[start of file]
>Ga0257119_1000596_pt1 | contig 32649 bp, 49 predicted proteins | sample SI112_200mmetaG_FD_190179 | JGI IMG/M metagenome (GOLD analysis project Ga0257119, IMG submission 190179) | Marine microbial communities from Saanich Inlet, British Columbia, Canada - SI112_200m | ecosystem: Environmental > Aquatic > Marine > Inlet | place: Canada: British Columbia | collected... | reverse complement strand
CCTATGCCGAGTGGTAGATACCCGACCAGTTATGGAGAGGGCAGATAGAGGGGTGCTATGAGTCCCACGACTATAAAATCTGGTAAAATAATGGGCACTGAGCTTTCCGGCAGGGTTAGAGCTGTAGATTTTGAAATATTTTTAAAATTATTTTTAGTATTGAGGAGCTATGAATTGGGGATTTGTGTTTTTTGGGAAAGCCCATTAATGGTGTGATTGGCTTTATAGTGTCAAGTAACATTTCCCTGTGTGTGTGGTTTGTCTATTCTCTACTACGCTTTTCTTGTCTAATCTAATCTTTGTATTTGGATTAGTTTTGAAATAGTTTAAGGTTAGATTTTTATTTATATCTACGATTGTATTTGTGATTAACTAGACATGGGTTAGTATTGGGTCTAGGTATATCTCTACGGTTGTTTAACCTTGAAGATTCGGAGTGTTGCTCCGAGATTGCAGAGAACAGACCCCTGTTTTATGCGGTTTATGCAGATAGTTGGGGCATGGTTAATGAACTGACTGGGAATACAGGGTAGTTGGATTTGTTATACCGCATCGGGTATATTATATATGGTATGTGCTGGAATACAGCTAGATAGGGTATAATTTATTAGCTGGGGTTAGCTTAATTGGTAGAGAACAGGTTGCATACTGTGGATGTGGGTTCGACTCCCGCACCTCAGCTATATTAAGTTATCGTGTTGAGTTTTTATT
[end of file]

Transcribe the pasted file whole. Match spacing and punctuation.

>Ga0257119_1000596_pt1 | contig 32649 bp, 49 predicted proteins | sample SI112_200mmetaG_FD_190179 | JGI IMG/M metagenome (GOLD analysis project Ga0257119, IMG submission 190179) | Marine microbial communities from Saanich Inlet, British Columbia, Canada - SI112_200m | ecosystem: Environmental > Aquatic > Marine > Inlet | place: Canada: British Columbia | collected... | reverse complement strand
CCTATGCCGAGTGGTAGATACCCGACCAGTTATGGAGAGGGCAGATAGAGGGGTGCTATGAGTCCCACGACTATAAAATCTGGTAAAATAATGGGCACTGAGCTTTCCGGCAGGGTTAGAGCTGTAGATTTTGAAATATTTTTAAAATTATTTTTAGTATTGAGGAGCTATGAATTGGGGATTTGTGTTTTTTGGGAAAGCCCATTAATGGTGTGATTGGCTTTATAGTGTCAAGTAACATTTCCCTGTGTGTGTGGTTTGTCTATTCTCTACTACGCTTTTCTTGTCTAATCTAATCTTTGTATTTGGATTAGTTTTGAAATAGTTTAAGGTTAGATTTTTATTTATATCTACGATTGTATTTGTGATTAACTAGACATGGGTTAGTATTGGGTCTAGGTATATCTCTACGGTTGTTTAACCTTGAAGATTCGGAGTGTTGCTCCGAGATTGCAGAGAACAGACCCCTGTTTTATGCGGTTTATGCAGATAGTTGGGGCATGGTTAATGAACTGACTGGGAATACAGGGTAGTTGGATTTGTTATACCGCATCGGGTATATTATATATGGTATGTGCTGGAATACAGCTAGATAGGGTATAATTTATTAGCTGGGGTTAGCTTAATTGGTAGAGAACAGGTTGCATACTGTGGATGTGGGTTCGACTCCCGCACCTCAGCTATATTAAGTTATCGTGTTGAGTTTTTATT